Ali Karim is a Board Member of Bouchercon [The World Crime & Mystery Convention] and co-chaired programming for Bouchercon Raleigh, North Carolina in 2015. He is Assistant Editor of Shots eZine, British correspondent for The Rap Sheet and writes and reviews for many US magazines & Ezines.
Sometimes we forget what a tremendous thriller writer Harlan Coben is; as we take it as read, that his annual releases will hit the NY Times and London Times Top Ten. So it was a delight to sample his latest offering, and one featuring his investigator Myron Bolitar, and Windsor Horne Lockwood, III [aka "Win"] – for this is one of the most riveting and thought provoking thrillers of 2016.
As ever, Coben comes up with a premise that is as intriguing as it is provocative to launch this tale. Two young boys from wealthy families vanish, in what appears as an abduction-ransom that went horribly wrong. With quiet desperation, the families have waited to learn what happened to their two boys; that is, until Myron Bolitar is contacted by Win, who believes to have tracked one of the boys, Patrick Moore in London. The other of the missing boys, Rhys Baldwin is connected to Win, as he is a child of one of Win’s cousins, Brooke. However the discovery of Patrick does not shed light on the mystery of their disappearance, or the whereabouts of Rhys, instead it raises more questions as to what actually happened a decade back.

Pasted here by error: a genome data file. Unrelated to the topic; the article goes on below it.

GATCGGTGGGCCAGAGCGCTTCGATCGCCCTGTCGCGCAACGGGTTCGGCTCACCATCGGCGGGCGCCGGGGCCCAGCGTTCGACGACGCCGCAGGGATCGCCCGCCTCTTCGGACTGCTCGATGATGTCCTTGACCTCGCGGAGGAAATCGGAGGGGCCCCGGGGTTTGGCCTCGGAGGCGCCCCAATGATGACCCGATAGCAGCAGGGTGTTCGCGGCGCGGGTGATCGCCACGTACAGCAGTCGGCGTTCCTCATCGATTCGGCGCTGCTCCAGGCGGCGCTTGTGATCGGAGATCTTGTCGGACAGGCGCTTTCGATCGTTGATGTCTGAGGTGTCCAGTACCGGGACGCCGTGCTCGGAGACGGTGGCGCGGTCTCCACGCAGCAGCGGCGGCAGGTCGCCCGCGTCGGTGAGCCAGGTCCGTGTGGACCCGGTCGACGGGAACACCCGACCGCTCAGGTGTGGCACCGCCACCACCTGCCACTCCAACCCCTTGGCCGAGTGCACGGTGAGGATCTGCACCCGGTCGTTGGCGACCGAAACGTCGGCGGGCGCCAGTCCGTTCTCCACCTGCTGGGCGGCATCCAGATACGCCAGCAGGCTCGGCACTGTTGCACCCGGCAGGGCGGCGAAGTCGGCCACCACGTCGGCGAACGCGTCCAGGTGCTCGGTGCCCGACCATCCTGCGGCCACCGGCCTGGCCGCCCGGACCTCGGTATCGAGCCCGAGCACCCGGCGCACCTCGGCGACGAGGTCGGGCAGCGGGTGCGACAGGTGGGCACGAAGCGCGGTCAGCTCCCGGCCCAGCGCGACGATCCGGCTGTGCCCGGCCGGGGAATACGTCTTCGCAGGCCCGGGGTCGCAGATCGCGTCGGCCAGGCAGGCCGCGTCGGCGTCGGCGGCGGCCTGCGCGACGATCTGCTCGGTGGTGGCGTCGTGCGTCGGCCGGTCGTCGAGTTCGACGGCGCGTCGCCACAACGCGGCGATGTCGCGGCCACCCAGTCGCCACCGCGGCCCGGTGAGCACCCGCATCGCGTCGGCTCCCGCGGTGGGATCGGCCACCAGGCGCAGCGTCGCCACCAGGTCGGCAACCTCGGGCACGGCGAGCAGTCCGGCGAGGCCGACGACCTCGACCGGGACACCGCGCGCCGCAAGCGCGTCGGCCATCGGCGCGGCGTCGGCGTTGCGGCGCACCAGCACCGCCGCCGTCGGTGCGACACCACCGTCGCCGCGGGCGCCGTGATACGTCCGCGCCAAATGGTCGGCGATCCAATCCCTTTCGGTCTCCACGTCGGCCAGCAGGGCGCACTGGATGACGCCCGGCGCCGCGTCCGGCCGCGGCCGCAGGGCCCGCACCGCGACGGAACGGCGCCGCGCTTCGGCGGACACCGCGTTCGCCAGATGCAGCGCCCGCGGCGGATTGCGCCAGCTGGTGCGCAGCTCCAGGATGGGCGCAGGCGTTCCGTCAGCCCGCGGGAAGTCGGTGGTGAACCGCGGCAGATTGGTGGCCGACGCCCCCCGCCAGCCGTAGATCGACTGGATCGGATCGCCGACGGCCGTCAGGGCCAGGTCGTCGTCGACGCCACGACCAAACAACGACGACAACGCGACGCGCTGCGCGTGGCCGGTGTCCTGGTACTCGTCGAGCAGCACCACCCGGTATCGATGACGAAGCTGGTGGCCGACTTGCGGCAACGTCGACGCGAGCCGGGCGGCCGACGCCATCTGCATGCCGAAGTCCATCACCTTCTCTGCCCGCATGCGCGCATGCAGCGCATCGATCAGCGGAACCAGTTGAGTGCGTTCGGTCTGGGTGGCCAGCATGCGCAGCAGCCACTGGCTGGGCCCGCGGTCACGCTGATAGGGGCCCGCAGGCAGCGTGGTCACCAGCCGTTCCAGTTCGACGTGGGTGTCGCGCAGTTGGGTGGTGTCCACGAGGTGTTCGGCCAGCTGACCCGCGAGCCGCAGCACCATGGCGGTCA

Apart from the tale of the missing boys which lies in the centre of this novel, Coben’s skill in carving secondary characters is in full view in Home. We have the old favourites of Esperanza and Big Cindi, as well as a nod to the young Mickey Bolitar – but some interesting new characters, with equally off-the-wall nicknames, such as Fat Ghandi, Spoon and Zorra of The Mossad.
Though one of the more darker adventures in the Myron Bolitar thriller series; the sense of humour [with an eye on the absurd] make Home, an energetic and exciting read, and one that belays the complexity of the plot by its easy going narrative. There are twists and turns as well as insights into ‘family’ as well as wealth and the fear couples try to keep in check, when they become parents.
Though the 11th in the series, it can easily be read as a standalone, as Coben’s character’s backstory is not relevant to Home; though readers who have read the preceding novels will enjoy the character development.
The ending is one that will take even the die-hard Myron Bolitar reader by total surprise. The skill of Harlan Coben is illustrated by the ease that this novel uncoils, with humour and empathy striating the twisty narrative. Anyone who writes professionally will understand how hard it is to craft a thriller to look so simple, so effortless, when the reality is that it is hard; very hard to be this good as a thriller writer.
And, a tip Harlan Coben’s Home doesn’t require a bookmark as it is hard to put the book down once the spine is broken, as your hands will appear glued to the binding.